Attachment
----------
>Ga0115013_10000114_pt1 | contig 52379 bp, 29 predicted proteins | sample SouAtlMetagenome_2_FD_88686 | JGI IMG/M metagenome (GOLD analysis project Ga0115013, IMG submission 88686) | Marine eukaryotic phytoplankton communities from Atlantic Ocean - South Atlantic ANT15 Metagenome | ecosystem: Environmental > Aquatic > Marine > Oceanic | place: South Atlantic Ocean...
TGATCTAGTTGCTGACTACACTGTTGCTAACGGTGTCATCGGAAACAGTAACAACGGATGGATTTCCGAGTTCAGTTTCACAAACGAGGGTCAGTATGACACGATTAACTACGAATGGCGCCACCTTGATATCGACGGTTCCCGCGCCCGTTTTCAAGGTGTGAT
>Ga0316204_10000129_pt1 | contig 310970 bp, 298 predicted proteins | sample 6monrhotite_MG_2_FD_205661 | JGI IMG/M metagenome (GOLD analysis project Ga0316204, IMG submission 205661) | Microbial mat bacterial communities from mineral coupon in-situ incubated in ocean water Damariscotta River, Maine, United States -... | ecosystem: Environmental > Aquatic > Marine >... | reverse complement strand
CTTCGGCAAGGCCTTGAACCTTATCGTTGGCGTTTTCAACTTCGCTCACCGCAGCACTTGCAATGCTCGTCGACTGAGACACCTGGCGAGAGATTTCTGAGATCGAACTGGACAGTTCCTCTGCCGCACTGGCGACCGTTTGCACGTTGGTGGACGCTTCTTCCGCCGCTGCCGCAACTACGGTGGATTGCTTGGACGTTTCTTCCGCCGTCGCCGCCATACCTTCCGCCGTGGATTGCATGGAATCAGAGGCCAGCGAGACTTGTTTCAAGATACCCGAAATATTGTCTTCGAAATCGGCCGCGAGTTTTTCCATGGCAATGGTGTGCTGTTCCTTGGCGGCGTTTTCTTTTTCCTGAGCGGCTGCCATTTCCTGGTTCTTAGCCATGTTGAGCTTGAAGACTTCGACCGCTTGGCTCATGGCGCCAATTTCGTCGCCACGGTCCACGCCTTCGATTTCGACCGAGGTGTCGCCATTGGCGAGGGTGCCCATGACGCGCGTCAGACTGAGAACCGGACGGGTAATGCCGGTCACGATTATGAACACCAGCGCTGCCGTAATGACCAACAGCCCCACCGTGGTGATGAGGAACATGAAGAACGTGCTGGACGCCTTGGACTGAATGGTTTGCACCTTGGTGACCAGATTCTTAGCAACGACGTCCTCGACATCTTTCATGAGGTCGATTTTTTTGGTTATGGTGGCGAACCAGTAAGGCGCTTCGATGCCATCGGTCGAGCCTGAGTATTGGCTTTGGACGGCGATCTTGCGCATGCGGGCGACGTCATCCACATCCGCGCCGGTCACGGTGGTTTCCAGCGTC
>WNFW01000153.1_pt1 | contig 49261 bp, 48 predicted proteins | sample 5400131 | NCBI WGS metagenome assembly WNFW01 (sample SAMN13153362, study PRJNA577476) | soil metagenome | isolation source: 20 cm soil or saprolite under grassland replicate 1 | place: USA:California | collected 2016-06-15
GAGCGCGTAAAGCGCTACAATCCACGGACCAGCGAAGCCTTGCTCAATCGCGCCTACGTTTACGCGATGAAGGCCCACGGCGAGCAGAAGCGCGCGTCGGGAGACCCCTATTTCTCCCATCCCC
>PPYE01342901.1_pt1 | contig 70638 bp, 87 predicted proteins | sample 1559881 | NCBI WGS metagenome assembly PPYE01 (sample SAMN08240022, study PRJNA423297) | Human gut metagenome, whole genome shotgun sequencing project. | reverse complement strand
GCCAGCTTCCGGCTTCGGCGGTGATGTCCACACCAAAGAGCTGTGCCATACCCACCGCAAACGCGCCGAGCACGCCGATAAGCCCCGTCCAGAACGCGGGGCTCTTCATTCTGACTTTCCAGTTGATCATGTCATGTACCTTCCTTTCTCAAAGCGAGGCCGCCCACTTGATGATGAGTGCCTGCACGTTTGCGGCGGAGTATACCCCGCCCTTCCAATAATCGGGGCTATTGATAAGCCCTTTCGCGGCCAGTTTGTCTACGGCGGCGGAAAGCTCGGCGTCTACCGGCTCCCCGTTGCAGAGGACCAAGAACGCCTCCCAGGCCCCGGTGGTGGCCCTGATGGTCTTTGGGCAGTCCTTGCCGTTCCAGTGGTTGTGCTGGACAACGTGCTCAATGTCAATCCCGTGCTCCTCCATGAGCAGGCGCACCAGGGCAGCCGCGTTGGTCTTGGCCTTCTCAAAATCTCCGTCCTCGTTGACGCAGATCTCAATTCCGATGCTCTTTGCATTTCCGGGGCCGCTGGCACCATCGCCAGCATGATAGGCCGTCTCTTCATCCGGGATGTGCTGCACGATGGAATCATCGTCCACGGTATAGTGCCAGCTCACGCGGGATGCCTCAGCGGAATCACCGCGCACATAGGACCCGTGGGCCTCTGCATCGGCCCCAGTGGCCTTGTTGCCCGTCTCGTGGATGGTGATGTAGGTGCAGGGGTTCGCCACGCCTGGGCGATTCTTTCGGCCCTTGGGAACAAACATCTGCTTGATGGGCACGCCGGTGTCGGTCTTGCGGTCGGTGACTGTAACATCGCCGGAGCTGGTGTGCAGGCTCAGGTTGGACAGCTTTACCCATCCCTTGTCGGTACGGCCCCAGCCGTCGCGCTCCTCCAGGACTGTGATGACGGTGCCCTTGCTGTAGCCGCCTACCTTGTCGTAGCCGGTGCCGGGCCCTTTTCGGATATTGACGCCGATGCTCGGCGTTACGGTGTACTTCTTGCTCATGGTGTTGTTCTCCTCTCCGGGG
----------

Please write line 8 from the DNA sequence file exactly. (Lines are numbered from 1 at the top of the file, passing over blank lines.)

GCCAGCTTCCGGCTTCGGCGGTGATGTCCACACCAAAGAGCTGTGCCATACCCACCGCAAACGCGCCGAGCACGCCGATAAGCCCCGTCCAGAACGCGGGGCTCTTCATTCTGACTTTCCAGTTGATCATGTCATGTACCTTCCTTTCTCAAAGCGAGGCCGCCCACTTGATGATGAGTGCCTGCACGTTTGCGGCGGAGTATACCCCGCCCTTCCAATAATCGGGGCTATTGATAAGCCCTTTCGCGGCCAGTTTGTCTACGGCGGCGGAAAGCTCGGCGTCTACCGGCTCCCCGTTGCAGAGGACCAAGAACGCCTCCCAGGCCCCGGTGGTGGCCCTGATGGTCTTTGGGCAGTCCTTGCCGTTCCAGTGGTTGTGCTGGACAACGTGCTCAATGTCAATCCCGTGCTCCTCCATGAGCAGGCGCACCAGGGCAGCCGCGTTGGTCTTGGCCTTCTCAAAATCTCCGTCCTCGTTGACGCAGATCTCAATTCCGATGCTCTTTGCATTTCCGGGGCCGCTGGCACCATCGCCAGCATGATAGGCCGTCTCTTCATCCGGGATGTGCTGCACGATGGAATCATCGTCCACGGTATAGTGCCAGCTCACGCGGGATGCCTCAGCGGAATCACCGCGCACATAGGACCCGTGGGCCTCTGCATCGGCCCCAGTGGCCTTGTTGCCCGTCTCGTGGATGGTGATGTAGGTGCAGGGGTTCGCCACGCCTGGGCGATTCTTTCGGCCCTTGGGAACAAACATCTGCTTGATGGGCACGCCGGTGTCGGTCTTGCGGTCGGTGACTGTAACATCGCCGGAGCTGGTGTGCAGGCTCAGGTTGGACAGCTTTACCCATCCCTTGTCGGTACGGCCCCAGCCGTCGCGCTCCTCCAGGACTGTGATGACGGTGCCCTTGCTGTAGCCGCCTACCTTGTCGTAGCCGGTGCCGGGCCCTTTTCGGATATTGACGCCGATGCTCGGCGTTACGGTGTACTTCTTGCTCATGGTGTTGTTCTCCTCTCCGGGG